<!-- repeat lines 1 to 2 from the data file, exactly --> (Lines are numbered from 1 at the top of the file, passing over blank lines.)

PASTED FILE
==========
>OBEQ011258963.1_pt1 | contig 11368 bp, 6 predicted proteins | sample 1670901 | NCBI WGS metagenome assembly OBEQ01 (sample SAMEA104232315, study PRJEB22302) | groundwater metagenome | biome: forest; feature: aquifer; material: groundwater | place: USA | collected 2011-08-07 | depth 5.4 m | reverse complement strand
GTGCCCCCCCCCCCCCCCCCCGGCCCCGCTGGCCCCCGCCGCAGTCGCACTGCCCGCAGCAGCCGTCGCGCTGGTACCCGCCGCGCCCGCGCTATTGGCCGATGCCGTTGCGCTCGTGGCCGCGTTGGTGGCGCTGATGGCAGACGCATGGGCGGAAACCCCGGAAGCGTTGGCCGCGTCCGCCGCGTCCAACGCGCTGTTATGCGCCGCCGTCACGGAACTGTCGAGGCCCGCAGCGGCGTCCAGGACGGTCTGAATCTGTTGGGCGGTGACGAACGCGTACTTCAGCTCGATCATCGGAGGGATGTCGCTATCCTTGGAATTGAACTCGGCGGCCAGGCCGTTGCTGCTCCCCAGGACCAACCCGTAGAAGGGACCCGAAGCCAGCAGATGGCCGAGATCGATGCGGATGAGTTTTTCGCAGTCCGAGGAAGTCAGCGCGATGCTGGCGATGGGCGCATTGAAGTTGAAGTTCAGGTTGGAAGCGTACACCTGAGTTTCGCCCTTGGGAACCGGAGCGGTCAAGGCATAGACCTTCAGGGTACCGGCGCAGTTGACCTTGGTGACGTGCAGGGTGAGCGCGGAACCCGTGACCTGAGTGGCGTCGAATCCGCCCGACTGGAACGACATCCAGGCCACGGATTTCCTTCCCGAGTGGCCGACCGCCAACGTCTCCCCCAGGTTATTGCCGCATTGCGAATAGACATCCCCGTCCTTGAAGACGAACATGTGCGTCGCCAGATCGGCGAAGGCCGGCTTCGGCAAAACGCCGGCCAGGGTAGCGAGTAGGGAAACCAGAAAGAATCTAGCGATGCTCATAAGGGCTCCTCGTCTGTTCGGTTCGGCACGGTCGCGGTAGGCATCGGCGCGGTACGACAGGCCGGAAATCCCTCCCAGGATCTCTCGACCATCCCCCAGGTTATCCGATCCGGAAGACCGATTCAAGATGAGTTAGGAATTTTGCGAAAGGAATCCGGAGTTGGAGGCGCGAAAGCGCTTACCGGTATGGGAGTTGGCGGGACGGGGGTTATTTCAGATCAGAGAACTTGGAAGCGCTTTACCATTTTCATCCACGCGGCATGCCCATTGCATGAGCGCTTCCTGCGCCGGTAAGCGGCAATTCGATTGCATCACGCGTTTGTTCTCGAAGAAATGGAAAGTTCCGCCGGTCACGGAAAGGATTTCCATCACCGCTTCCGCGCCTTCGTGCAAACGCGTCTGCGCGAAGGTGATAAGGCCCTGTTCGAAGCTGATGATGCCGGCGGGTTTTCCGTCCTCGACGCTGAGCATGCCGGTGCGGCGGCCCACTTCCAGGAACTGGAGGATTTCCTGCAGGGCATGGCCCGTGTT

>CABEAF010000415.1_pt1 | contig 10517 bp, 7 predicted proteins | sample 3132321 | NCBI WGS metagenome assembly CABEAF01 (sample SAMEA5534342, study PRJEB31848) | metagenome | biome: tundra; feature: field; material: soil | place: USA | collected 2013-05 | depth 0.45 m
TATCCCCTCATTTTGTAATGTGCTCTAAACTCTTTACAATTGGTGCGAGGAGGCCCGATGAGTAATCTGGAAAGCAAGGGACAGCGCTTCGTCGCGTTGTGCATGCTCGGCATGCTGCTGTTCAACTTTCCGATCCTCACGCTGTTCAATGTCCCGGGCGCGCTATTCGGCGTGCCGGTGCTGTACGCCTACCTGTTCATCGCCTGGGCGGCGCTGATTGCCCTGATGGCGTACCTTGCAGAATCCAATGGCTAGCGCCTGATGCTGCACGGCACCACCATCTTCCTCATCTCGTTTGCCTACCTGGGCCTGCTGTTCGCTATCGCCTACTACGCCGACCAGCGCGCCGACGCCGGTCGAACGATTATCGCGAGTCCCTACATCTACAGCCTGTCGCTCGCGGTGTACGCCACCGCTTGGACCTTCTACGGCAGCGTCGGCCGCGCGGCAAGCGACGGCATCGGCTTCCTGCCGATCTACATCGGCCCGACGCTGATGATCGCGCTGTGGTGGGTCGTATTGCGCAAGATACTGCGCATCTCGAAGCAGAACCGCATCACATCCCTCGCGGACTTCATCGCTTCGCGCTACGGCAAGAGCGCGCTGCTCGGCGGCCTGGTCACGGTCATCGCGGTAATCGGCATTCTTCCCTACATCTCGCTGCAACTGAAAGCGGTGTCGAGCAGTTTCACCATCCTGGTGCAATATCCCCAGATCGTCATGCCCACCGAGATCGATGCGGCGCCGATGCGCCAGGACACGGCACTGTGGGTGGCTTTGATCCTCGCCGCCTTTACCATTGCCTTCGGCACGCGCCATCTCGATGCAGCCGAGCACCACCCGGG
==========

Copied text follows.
>OBEQ011258963.1_pt1 | contig 11368 bp, 6 predicted proteins | sample 1670901 | NCBI WGS metagenome assembly OBEQ01 (sample SAMEA104232315, study PRJEB22302) | groundwater metagenome | biome: forest; feature: aquifer; material: groundwater | place: USA | collected 2011-08-07 | depth 5.4 m | reverse complement strand
GTGCCCCCCCCCCCCCCCCCCGGCCCCGCTGGCCCCCGCCGCAGTCGCACTGCCCGCAGCAGCCGTCGCGCTGGTACCCGCCGCGCCCGCGCTATTGGCCGATGCCGTTGCGCTCGTGGCCGCGTTGGTGGCGCTGATGGCAGACGCATGGGCGGAAACCCCGGAAGCGTTGGCCGCGTCCGCCGCGTCCAACGCGCTGTTATGCGCCGCCGTCACGGAACTGTCGAGGCCCGCAGCGGCGTCCAGGACGGTCTGAATCTGTTGGGCGGTGACGAACGCGTACTTCAGCTCGATCATCGGAGGGATGTCGCTATCCTTGGAATTGAACTCGGCGGCCAGGCCGTTGCTGCTCCCCAGGACCAACCCGTAGAAGGGACCCGAAGCCAGCAGATGGCCGAGATCGATGCGGATGAGTTTTTCGCAGTCCGAGGAAGTCAGCGCGATGCTGGCGATGGGCGCATTGAAGTTGAAGTTCAGGTTGGAAGCGTACACCTGAGTTTCGCCCTTGGGAACCGGAGCGGTCAAGGCATAGACCTTCAGGGTACCGGCGCAGTTGACCTTGGTGACGTGCAGGGTGAGCGCGGAACCCGTGACCTGAGTGGCGTCGAATCCGCCCGACTGGAACGACATCCAGGCCACGGATTTCCTTCCCGAGTGGCCGACCGCCAACGTCTCCCCCAGGTTATTGCCGCATTGCGAATAGACATCCCCGTCCTTGAAGACGAACATGTGCGTCGCCAGATCGGCGAAGGCCGGCTTCGGCAAAACGCCGGCCAGGGTAGCGAGTAGGGAAACCAGAAAGAATCTAGCGATGCTCATAAGGGCTCCTCGTCTGTTCGGTTCGGCACGGTCGCGGTAGGCATCGGCGCGGTACGACAGGCCGGAAATCCCTCCCAGGATCTCTCGACCATCCCCCAGGTTATCCGATCCGGAAGACCGATTCAAGATGAGTTAGGAATTTTGCGAAAGGAATCCGGAGTTGGAGGCGCGAAAGCGCTTACCGGTATGGGAGTTGGCGGGACGGGGGTTATTTCAGATCAGAGAACTTGGAAGCGCTTTACCATTTTCATCCACGCGGCATGCCCATTGCATGAGCGCTTCCTGCGCCGGTAAGCGGCAATTCGATTGCATCACGCGTTTGTTCTCGAAGAAATGGAAAGTTCCGCCGGTCACGGAAAGGATTTCCATCACCGCTTCCGCGCCTTCGTGCAAACGCGTCTGCGCGAAGGTGATAAGGCCCTGTTCGAAGCTGATGATGCCGGCGGGTTTTCCGTCCTCGACGCTGAGCATGCCGGTGCGGCGGCCCACTTCCAGGAACTGGAGGATTTCCTGCAGGGCATGGCCCGTGTT